Parental autonomy support, grit, and psychological adjustment in Chinese adolescents from divorced families.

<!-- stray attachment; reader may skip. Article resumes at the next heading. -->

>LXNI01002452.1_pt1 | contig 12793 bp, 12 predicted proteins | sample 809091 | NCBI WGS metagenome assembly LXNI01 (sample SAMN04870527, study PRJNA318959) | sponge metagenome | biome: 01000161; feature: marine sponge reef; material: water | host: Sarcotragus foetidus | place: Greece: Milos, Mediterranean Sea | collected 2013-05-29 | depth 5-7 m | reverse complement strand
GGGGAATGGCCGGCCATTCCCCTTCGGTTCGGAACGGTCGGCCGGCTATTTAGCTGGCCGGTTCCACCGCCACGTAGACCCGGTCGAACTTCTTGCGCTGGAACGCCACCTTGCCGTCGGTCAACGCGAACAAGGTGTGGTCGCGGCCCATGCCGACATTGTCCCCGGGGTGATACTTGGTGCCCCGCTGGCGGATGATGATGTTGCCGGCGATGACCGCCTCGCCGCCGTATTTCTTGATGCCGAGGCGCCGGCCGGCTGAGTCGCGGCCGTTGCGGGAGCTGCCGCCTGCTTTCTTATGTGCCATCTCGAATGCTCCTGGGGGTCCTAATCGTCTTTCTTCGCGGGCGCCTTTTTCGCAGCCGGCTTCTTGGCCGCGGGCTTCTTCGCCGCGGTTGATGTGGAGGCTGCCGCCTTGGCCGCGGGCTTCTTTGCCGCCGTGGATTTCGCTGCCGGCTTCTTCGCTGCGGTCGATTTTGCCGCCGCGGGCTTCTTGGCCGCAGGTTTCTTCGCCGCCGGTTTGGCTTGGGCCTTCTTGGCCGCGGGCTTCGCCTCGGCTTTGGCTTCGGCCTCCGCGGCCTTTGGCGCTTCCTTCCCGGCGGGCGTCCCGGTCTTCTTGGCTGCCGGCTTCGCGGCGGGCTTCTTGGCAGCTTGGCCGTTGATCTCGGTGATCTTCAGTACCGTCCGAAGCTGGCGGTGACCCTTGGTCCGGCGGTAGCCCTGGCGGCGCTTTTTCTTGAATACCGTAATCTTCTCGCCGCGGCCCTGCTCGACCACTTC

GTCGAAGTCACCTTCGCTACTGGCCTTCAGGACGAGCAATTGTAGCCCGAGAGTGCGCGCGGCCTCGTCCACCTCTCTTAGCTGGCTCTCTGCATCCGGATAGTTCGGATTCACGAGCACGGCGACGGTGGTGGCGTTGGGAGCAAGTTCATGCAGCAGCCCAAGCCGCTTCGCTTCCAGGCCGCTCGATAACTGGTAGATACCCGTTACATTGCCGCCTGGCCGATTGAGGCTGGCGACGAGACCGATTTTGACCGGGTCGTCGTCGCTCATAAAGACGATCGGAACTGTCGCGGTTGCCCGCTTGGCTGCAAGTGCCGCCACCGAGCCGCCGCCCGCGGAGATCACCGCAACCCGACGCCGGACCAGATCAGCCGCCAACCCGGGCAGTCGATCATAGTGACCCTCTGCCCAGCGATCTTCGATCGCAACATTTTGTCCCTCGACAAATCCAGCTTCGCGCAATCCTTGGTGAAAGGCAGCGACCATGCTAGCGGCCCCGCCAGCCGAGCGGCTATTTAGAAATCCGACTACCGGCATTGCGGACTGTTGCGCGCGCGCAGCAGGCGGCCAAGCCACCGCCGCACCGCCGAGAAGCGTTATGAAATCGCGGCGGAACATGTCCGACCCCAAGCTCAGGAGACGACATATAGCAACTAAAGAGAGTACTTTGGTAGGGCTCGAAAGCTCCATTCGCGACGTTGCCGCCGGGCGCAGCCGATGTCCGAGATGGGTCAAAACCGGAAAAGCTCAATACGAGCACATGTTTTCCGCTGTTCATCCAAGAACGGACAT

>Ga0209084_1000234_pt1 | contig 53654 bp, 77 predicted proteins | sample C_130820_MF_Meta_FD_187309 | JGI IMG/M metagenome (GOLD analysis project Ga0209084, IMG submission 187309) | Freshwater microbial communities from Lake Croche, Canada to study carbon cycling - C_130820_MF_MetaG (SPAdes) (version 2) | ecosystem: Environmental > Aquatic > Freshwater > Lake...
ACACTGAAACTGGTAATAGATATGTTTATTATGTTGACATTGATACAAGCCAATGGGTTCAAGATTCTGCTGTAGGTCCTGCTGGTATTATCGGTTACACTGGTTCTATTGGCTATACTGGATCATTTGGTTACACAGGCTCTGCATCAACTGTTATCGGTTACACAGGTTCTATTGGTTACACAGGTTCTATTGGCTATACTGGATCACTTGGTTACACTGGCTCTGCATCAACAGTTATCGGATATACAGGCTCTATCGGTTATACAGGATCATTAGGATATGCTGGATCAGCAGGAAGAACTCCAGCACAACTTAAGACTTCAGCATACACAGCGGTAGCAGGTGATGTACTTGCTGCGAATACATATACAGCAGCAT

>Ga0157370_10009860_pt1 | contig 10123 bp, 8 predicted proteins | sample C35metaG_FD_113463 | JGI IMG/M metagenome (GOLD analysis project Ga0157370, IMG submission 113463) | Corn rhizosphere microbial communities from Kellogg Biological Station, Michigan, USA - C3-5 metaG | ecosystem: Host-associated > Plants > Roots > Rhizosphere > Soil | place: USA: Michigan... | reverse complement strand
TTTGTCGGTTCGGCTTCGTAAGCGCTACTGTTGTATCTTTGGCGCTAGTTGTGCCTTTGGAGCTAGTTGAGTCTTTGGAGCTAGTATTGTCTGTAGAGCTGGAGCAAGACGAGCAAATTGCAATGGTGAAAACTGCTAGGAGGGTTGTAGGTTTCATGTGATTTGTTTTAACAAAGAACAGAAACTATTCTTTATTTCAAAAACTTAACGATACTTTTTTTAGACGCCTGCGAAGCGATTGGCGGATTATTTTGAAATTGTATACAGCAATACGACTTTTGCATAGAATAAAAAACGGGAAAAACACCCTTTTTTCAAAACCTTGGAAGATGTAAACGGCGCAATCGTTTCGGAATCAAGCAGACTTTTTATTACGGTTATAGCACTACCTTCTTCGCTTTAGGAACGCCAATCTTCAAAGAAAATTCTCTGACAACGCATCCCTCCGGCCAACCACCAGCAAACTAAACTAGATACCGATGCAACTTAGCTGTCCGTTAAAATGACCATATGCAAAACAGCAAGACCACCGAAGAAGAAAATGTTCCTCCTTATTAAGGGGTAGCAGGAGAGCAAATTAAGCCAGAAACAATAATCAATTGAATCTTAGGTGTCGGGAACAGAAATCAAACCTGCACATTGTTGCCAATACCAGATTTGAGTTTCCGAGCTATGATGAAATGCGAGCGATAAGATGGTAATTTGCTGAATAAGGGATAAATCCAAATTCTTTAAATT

A large body of research has shown that parental divorce is linked to youths’ psychological adjustment in Western societies, but less is known about how this life event may impact on adolescents living in the Chinese cultural context, which highlights losing face and dignity. The current study aimed to examine the relationship between parental autonomy support and psychological adjustment in middle to late adolescents from divorced and intact families in China, postulating moderation by grit. Participants were 210 adolescents (67.1% girls) from divorced families and 420 adolescents (58.6% girls) from intact families, aged between 14 and 18 years, who completed a questionnaire survey. Results indicated that adolescents from divorced families reported more problem behavior and less prosocial behavior than their peers from intact families. In regression analyses, grit moderated the association between parental autonomy support and prosocial behavior. Specifically, gritty adolescents were engaged in more prosocial activities than their nongritty peers when autonomy support was high. Furthermore, adolescents from divorced families fared less well when autonomy support was low. Chinese families may benefit from interventions focusing on the enhancement of both parental autonomy support and adolescents’ self-regulatory skills to boost psychological adjustment in postdivorce settings. (PsycINFO Database Record (c) 2019 APA, all rights reserved)